pipe,
  switchMap,
  throwError,
} from 'rxjs';
import { User } from '../entities/view-models/user.model';
import { User as UserStateModel } from '../entities/state-models/user.model';
import { PizzaService } from '../infrastructure/pizza.service';
import { SongService } from '../infrastructure/song.service';
import { UserService } from '../infrastructure/user.service';

interface State {
  selectedUser: number;
  users: UserStateModel[];
}

@Injectable({
  providedIn: 'root',
})
export class FacadeService extends ComponentStore<State> {
  readonly selectedUser$ = this.select(({ users, selectedUser }) =>
    users.find((u) => u.id === selectedUser)
  ).pipe(
    filter(user => !!user),
    switchMap((user) =>
      user ? of(user).pipe(this.mapOneToViewModel()) : of(user)
    ),
  );

  readonly users$ = this.select(({ users }) => users).pipe(
    this.mapArrayToViewModel()
  );

  readonly selectUser = this.updater((state: State, user: User) => ({
    ...state,
    selectedUser: user.id,
  }));

  readonly loadUsers = this.effect<void>(
    pipe(
      switchMap(() =>
        this.userService
          .getAll()
          .pipe(
            tapResponse((users) => this.patchState({ users }), console.error)
          )
      )
    )
  );

  constructor(
    private readonly userService: UserService,
    private readonly pizzaService: PizzaService,
    private readonly songService: SongService
  ) {
    super({
      selectedUser: -1,
      users: [],
    });
  }

  private mapArrayToViewModel(): (
    source$: Observable<UserStateModel[]>
  ) => Observable<User[]> {
    return (source$) =>
      source$.pipe(
        switchMap((users) =>
          users && users.length > 0
            ? of(users).pipe(
                mergeMap((users) => users.map((u) => this.getUser(u))),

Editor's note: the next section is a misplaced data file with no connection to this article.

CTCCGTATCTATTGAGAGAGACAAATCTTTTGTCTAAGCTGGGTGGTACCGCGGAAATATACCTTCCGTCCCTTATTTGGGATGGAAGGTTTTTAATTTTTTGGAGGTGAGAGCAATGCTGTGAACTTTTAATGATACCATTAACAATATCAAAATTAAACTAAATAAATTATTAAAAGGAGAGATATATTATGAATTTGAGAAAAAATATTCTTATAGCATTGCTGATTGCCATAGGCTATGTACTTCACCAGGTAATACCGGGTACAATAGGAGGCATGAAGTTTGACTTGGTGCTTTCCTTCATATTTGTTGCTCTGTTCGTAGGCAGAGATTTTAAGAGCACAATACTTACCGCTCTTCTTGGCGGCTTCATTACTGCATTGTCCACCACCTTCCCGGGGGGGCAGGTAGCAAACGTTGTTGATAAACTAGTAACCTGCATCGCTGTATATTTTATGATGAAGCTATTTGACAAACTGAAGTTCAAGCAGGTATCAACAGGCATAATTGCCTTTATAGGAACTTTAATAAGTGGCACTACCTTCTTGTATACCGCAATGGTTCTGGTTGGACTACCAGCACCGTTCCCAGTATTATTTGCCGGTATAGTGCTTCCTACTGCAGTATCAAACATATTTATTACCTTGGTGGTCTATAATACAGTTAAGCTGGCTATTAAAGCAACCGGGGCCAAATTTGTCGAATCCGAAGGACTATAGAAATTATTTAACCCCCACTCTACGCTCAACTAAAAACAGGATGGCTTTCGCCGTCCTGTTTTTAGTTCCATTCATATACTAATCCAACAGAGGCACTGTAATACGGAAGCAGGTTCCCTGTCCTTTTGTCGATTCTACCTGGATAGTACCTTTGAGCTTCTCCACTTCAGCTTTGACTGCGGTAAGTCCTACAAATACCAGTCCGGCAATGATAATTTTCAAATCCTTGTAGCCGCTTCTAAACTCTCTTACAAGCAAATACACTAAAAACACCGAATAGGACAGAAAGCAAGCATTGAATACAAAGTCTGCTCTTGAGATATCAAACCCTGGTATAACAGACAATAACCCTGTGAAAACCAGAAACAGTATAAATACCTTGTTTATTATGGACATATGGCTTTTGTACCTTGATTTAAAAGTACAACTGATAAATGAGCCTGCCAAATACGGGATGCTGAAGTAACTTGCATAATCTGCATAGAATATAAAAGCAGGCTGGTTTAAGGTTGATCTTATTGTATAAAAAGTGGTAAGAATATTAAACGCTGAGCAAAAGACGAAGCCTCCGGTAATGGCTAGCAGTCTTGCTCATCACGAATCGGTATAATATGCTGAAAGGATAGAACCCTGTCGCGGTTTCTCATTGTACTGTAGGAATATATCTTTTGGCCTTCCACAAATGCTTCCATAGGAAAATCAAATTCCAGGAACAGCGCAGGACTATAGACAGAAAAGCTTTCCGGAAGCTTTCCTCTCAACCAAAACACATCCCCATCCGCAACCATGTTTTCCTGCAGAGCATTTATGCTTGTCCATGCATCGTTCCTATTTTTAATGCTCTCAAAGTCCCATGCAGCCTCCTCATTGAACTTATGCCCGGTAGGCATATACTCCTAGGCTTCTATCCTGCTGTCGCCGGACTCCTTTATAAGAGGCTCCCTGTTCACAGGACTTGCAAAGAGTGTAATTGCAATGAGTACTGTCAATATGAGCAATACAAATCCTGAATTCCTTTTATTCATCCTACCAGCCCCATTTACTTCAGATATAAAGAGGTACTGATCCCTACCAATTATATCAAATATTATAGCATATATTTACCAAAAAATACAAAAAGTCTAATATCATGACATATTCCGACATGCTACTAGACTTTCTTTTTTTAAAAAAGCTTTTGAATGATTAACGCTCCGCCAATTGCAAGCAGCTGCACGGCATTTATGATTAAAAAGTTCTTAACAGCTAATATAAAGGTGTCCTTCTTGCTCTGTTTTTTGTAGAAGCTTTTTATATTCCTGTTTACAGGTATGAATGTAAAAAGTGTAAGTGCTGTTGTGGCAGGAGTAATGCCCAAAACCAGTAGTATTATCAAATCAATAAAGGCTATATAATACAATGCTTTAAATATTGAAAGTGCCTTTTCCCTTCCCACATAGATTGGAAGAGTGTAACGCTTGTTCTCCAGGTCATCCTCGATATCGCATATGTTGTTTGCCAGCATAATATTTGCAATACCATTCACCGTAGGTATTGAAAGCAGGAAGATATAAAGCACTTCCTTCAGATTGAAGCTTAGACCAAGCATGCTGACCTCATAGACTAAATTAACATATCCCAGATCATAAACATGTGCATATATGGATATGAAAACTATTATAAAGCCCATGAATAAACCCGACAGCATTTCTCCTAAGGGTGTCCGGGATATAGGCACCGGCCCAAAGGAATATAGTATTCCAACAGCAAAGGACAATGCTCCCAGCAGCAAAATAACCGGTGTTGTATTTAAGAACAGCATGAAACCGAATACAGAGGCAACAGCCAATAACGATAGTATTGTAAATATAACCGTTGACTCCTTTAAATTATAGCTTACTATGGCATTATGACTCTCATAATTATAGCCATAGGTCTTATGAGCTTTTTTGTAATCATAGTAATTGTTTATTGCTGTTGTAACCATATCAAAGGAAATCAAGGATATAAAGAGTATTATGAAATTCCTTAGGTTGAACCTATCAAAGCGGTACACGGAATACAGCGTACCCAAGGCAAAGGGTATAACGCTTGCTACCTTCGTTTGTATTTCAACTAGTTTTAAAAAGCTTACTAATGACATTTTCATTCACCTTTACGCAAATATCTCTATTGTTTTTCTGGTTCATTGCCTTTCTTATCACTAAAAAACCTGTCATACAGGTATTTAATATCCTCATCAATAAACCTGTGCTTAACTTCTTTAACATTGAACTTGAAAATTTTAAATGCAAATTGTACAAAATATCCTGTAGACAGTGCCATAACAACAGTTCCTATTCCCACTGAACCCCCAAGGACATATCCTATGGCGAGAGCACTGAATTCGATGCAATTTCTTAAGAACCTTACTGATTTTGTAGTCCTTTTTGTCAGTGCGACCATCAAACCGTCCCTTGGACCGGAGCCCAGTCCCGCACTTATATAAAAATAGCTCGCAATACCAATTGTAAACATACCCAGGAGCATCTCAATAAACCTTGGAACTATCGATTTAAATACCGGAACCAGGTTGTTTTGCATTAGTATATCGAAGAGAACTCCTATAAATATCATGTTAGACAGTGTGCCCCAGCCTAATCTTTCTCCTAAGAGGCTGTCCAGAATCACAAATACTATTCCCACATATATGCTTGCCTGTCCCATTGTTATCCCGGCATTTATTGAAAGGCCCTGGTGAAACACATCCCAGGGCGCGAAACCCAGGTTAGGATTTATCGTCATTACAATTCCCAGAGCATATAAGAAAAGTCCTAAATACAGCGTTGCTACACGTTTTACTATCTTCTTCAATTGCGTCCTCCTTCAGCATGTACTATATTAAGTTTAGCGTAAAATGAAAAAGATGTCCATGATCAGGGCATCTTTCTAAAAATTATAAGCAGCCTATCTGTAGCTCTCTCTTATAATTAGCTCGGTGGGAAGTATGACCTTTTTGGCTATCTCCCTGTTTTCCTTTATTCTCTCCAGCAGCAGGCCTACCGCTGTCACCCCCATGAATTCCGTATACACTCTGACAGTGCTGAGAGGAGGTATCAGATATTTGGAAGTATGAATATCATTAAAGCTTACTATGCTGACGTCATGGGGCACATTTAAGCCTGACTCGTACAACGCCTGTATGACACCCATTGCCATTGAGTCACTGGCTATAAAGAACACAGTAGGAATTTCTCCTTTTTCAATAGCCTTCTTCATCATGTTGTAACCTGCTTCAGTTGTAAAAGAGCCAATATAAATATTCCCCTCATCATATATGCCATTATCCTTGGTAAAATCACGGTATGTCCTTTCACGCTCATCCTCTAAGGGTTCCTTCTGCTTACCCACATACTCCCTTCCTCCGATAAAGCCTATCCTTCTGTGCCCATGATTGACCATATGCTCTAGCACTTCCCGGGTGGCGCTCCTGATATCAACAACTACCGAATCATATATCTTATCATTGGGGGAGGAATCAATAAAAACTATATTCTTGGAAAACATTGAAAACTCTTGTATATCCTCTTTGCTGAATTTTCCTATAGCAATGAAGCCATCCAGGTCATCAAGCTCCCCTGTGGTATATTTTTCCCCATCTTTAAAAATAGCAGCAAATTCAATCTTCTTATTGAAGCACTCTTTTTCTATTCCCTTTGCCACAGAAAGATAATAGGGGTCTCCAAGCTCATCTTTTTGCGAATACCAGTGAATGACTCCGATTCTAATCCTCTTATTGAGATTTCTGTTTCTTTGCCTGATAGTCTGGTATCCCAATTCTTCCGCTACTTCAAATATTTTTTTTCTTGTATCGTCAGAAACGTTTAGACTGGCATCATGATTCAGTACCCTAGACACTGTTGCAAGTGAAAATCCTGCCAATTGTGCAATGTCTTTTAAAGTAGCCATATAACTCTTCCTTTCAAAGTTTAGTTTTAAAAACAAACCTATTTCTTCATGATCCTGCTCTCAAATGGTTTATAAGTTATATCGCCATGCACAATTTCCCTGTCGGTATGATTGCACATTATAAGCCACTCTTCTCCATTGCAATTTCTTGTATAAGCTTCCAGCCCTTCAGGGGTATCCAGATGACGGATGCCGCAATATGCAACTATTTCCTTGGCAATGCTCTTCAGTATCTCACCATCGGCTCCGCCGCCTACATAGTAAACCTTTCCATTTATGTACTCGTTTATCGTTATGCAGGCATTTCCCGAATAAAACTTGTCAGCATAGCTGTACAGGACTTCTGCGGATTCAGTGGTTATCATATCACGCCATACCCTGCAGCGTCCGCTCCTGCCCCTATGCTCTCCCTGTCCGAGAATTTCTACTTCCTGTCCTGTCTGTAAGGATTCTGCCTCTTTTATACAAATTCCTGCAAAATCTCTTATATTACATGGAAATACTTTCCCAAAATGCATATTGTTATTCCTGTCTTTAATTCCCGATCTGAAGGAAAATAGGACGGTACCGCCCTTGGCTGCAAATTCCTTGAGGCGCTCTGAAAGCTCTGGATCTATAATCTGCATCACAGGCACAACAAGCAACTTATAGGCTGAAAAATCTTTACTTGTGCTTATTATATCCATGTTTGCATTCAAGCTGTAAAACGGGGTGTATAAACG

combineLatestAll()
              )
            : of([])
        )
      );
  }

  private mapOneToViewModel(): (
    source$: Observable<UserStateModel>
  ) => Observable<User> {
    return (source$) => source$.pipe(switchMap((user) => this.getUser(user)));
  }

  private getUser(user: UserStateModel | null): Observable<User> {
    if (!user) return throwError(() => new Error('user not found'));

    return combineLatest({
      pizza: this.pizzaService.get(user.favourites.pizzaId),
      song: this.songService.get(user.favourites.songId),
    }).pipe(
      map(
        ({ pizza, song }) =>
          ({
            id: user.id,
            email: user.email,
            favourites: {
              pizza,
              song,
            },
          } as User)
      )
    );
  }
}

facade.service.ts

Conclusion

In conclusion, the main take-away form this article is that the facade pattern is essential to manage state in an agile project. If you are starting a new project and are not settled yet on a state management technology to begin with, I would highly recommend starting with the NgRx component store since it brings some very useful functionalities out-of-the-box and gives you clear instructions on how you should handle state.

GitHub Repository

Thank you 🤗

Thank you for reading this article! I hope that you enjoyed it and could learn something new and interesting.
If you have any questions left, don't hessitate to contact me on Twitter or LinkedIn to have a discussion.
Haven't subscribed yet? Scroll down and don't miss any new articles anymore.